People don’t like feedback; they like attention,” says Mike Bojanski, vice president of Finley Engineering in Omaha. “Attention comes out like this: ‘What are you working on today? Is there anything getting in your way? And how can I help you?’”
It’s a philosophy Bojanski has held throughout his 35-year career in human resources, in which he has communicated with thousands of employees and provided all kinds of motivations for their work lives.
People have been a continual source of challenge and fascination for Bojanski, who was also the 2018 president of the Human Resource Association of the Midlands (HRAM).
The HR life, he says, requires the skills of a behaviorist and the passion to learn what makes people tick.
“It’s cliché, but most people I like, and some I don’t want to be around,” Bojanski says. “I’m interested in both.”
HR professionals make a big mistake when they bind themselves to their offices, becoming the coworkers others dread who only appear when it is time to hand out disciplinary action, firings, and layoffs.
To understand workers and benefit their employers, HR professionals must adapt the philosophy of “management by walking around.”
“You do human resources work by talking to people. Going into their space,” Bojanski says. “If you understand what they understand, then you understand the challenges that management has, that employees have, and you can respond to their issues more quickly.”
He subscribes to “service leadership” as his management style—asking more questions and listening more, not asking others to do tasks you wouldn’t, and removing obstacles so people can more effectively perform their jobs. It is this service leadership that has helped him throughout his career, especially during this past year with HRAM.
Building Omaha’s HR Community
As a young professional in 1985, Bojanski joined HRAM, the local chapter of the Society of Human Resource Management (SHRM). The Omaha-based regional chapter boasts more than 1,000 members, making it one of the 15 largest SHRM chapters in the United States.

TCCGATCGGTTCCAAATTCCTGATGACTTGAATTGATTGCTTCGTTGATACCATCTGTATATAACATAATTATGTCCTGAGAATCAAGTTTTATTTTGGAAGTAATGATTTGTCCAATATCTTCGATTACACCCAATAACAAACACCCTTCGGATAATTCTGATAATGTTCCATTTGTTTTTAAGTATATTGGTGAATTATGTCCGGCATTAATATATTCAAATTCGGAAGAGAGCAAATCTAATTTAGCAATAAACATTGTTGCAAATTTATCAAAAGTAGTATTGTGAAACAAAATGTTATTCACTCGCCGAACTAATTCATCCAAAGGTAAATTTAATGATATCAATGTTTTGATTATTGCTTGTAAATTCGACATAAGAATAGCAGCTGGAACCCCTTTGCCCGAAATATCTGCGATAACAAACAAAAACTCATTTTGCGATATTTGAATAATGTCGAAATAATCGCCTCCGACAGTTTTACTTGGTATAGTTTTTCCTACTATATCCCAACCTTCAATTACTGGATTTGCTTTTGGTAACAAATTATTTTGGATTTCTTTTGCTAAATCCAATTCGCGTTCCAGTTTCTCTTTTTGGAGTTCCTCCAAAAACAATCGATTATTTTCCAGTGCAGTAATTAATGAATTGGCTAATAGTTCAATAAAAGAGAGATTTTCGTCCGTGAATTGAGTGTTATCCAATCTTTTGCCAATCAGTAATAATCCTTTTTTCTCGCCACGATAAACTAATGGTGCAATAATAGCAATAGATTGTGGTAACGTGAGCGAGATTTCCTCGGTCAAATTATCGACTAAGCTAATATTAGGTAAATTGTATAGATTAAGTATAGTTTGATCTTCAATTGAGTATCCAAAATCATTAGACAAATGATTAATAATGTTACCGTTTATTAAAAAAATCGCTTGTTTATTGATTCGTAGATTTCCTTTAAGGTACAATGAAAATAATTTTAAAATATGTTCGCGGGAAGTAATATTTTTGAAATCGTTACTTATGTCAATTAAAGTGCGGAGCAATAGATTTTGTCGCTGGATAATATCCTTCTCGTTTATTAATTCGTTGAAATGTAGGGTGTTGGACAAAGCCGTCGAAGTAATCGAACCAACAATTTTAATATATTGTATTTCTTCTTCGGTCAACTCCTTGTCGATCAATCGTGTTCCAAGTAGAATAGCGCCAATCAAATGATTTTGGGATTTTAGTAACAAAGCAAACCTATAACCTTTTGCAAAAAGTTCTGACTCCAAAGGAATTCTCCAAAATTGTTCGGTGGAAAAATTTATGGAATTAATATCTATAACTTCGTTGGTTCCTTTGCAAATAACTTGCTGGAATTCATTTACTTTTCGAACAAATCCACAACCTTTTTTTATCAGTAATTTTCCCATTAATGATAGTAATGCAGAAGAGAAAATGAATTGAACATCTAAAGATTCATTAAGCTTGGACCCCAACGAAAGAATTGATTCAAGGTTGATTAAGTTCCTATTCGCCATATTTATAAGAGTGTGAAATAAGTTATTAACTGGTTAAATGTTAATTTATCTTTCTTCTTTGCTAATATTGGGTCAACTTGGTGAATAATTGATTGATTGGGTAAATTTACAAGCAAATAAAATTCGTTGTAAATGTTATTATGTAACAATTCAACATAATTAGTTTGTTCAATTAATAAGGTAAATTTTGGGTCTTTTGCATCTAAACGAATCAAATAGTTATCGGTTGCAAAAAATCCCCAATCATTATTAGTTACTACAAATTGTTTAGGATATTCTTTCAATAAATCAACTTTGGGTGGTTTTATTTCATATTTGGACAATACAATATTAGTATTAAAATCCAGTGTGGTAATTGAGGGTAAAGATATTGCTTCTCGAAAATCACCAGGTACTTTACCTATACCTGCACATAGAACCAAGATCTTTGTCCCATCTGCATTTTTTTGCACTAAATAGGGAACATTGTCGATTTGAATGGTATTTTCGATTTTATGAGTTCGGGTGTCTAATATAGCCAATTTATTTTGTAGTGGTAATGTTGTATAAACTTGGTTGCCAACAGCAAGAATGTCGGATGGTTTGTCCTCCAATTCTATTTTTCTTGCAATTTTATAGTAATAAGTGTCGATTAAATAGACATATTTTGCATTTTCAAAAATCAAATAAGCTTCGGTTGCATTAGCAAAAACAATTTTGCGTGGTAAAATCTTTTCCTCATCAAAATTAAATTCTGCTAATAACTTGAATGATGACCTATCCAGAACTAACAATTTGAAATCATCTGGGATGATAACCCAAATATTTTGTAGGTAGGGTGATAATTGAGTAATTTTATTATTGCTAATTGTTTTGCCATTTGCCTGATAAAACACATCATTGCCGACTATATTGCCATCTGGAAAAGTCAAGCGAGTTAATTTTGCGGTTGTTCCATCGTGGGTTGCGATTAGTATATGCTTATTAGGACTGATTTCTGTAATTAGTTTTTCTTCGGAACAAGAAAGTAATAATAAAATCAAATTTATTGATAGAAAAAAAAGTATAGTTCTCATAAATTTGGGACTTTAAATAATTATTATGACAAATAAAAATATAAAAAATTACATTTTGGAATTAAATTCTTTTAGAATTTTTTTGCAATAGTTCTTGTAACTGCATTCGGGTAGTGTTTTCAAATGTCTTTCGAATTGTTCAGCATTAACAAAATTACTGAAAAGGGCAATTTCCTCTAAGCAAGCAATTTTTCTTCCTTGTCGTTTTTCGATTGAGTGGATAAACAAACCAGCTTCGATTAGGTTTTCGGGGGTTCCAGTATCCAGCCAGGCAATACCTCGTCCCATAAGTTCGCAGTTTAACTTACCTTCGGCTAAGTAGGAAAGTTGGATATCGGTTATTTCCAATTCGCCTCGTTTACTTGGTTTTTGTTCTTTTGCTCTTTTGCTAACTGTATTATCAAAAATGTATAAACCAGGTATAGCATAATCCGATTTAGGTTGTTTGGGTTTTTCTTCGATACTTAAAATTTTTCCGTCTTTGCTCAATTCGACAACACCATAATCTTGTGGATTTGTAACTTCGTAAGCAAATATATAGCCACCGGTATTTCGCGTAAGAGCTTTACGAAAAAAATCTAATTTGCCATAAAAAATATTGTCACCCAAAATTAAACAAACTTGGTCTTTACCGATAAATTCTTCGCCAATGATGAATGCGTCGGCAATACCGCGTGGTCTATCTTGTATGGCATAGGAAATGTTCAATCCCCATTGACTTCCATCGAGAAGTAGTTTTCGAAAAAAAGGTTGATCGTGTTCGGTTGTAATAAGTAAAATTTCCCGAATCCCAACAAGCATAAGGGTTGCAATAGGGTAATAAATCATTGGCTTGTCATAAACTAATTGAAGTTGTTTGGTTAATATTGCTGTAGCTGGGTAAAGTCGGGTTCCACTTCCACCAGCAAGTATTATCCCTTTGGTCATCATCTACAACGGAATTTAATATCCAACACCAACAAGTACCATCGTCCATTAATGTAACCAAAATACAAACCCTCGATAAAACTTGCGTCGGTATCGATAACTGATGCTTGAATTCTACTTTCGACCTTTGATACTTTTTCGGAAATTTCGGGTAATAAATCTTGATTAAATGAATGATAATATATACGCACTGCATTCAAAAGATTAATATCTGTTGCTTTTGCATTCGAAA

Sarah Schulz, executive director of HRAM, says Bojanski was great to work with this year. Bojanski’s commitment to serving others was evident, having personally reached out to each member who joined HRAM during his presidential term.
“Mike is passionate about organizations he lends his time to,” she says. “He honestly puts his heart into the projects he leads. He strives to make HRAM a better organization by making sure that the association is serving and advancing the greater Omaha HR community through professional development and networking opportunities.”
The organization acquired 177 new members this year. Bojanski believes new membership is key to building programs that help members, such as booking quality speakers who present topics that lead to certification credits. HRAM has also worked with the Wellness Council of the Midlands, the Omaha Chamber of Commerce, and the Omaha chapter of the National Safety Council on a series of events common to both human resources and safety industry professionals.
He was head of the membership committee for several years prior to becoming vice president, and also served as head of the college relations committee.
“During his vice presidential term [HRAM presidents are vice-presidents for three years], we had a group of kids form a chapter at Creighton, and he’s been helping them,” Schulz says. “He goes and speaks to UNO frequently. He has gone and talked about recruiting, about benefits.”
Schulz says Bojanski is particularly great at helping young HR professionals learn the “human” portion of human relations that they could not have learned in college.
And Bojanski continues to learn about this “human” portion himself. He says he is among those members who benefit by building “a network of people who are smarter.”
“That’s how I’ve used it. When I have an HR situation, I can say, ‘Hey, has this ever happened to you?’” he says.
Another highlight was having Nebraska named as a 2018 member of the 100% Giving Club of the SHRM Foundation, which annually recognizes the states that give to the foundation from their SHRM state council and all chapters within the state. HRAM gave around $2,000 this year. One dollar was given for each member, and the remaining $1,000 was donated little by little, through such items as the table flowers being raffled off at the annual meeting.
Just as little things like calling members personally and asking employees how they are have added up to one big career for Bojanski.
Visit hram.org for more information.
This article was printed in the February/March 2019 edition of B2B. To receive the magazine, click here to subscribe.